Expat Parent Feb 2017

Page 24


My Hong Kong the tour guide If you’re looking to uncover Hong Kong’s best bits, Amy Overy of Hong Kong Greeters is your woman. I came to Hong Kong in 2010 because of my husband’s job; a two-year stint soon rolled into another two years and now we both love it here and have no plans to move. We started out in Pok Fu Lam but then a second baby arrived, rents shot up and we decided to find somewhere bigger for less rent. Tai Wai was a great choice for us as my husband works in ICC - it doesn’t matter where I am as I start in a different location every day.

Most of my clients are those passing through Hong Kong on their way to another destination, but don’t want to miss the chance to stop here too. I get a lot of family bookings (maybe because I’m a mum myself), but also couples and single travellers. Sometimes I have to embrace my inner teenager with younger clients - they tend to love Mong Kok with all the markets and street-wear for sale, but I’m left feeling my age! I’ve also led quite a few large corporate and educational groups - they’re great as you can organise one-off experiences with those numbers. It could be a class with a Chinese medicine doctor, hiking Dragon’s Back or a cruise through the harbour with lunch at Pui O. At Chinese New Year and during the Christmas festivities I arrange firework cruises - the harbour is just stunning. 22 expat-parent.com

Photo courtesy of Jill Carter.

When I arrived here I had so many questions - I started keeping a diary of all the interesting and quirky things I found. I remember being astounded by the bamboo scaffolding, the random smells as you walk down the street, and becoming a complete dim sum convert. I would make itineraries for visiting friends and family and after a while thought maybe they were something that could benefit other visitors. And so Hong Kong Greeters was born. I wanted people to get the most out of the city and not leave disappointed. I listed myself on TripAdvisor and within a few weeks was taking bookings. Private tour guide Amy Overy walks around 10kms every day showing off the city to visitors.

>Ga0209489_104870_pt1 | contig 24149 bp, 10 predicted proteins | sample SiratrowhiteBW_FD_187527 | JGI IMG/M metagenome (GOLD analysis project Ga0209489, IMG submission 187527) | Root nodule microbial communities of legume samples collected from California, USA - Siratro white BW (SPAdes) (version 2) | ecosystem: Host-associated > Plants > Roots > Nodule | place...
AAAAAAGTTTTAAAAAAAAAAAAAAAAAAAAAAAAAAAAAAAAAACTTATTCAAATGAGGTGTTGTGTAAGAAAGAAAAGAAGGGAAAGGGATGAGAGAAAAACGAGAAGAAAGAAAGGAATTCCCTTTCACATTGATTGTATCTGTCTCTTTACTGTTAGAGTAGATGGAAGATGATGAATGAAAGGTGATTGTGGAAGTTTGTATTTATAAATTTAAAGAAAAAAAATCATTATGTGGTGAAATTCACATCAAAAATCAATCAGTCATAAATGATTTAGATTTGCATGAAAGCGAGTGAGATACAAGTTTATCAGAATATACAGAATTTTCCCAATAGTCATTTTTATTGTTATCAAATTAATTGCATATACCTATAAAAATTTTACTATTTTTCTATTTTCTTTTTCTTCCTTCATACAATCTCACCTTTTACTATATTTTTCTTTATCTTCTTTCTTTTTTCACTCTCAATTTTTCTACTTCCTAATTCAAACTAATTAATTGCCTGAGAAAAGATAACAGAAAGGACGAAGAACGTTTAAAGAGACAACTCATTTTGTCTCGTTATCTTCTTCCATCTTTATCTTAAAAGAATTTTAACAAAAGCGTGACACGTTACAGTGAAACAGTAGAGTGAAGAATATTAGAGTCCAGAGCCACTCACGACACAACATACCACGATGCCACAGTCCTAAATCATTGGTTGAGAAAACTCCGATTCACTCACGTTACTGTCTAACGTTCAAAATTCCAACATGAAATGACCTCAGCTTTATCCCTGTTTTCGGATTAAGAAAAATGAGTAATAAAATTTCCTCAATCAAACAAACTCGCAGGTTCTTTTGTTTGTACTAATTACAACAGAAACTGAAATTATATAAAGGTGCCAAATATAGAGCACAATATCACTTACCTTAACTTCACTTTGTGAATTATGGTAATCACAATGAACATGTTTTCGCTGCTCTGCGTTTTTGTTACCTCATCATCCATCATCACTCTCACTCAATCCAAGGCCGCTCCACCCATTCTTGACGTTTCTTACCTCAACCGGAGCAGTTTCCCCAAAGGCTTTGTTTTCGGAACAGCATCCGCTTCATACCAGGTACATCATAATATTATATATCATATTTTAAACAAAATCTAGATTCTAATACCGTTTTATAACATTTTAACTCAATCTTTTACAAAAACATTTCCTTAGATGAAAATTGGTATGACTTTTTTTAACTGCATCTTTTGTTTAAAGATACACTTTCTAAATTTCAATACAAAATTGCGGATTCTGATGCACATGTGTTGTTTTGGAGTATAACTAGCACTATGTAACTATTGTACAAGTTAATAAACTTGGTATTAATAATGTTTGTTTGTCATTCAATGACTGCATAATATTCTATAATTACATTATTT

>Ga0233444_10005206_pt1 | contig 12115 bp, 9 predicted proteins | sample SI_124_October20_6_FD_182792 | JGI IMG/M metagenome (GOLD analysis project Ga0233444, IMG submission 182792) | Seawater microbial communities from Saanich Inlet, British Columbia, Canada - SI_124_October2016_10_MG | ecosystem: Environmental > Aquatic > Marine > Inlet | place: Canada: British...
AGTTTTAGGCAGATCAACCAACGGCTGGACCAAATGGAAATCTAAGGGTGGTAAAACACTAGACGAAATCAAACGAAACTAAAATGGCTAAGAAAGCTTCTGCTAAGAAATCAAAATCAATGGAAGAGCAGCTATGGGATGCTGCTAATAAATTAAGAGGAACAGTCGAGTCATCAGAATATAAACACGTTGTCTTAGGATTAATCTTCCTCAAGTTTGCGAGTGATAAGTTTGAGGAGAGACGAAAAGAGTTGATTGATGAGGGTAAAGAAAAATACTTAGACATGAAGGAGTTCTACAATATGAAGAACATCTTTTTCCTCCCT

The tourist board markets the big attractions, but I find what really inspires people is to see how Hong Kongers actually live. I try and embrace this - I take visitors to see fish being gutted in the wet markets, fortune tellers at the temples, food tastings that they would not usually attempt. Some of my best tours have involved interacting with the local residents, shop keepers or temple caretakers en route. Hong Kongers love their city and are always eager to share. I’ve learnt what the gall bladder is used for in cooking, why the Bank of China is on a square base as opposed to a triangular one, and have been given a group blessing in the Pak Tai Temple - all added to the tour by local people working day-to-day.

My most unusual tour request came from a group wanting only to visit indoor locations. I thought it was a bit strange, but said I was happy to lead them. It turned out to be an exploratory trip with a group of 10 employees from Google headquarters in San Francisco. They were testing their new street view technology which shows you inside buildings and pedestrian routeways. They chose Hong Kong as we have such a high rate of public transport usage and residents making their way by foot rather than car. I was very proud to have been involved, albeit in a tiny way! I have witnessed one marriage proposal during a tour so far, it was in front of the God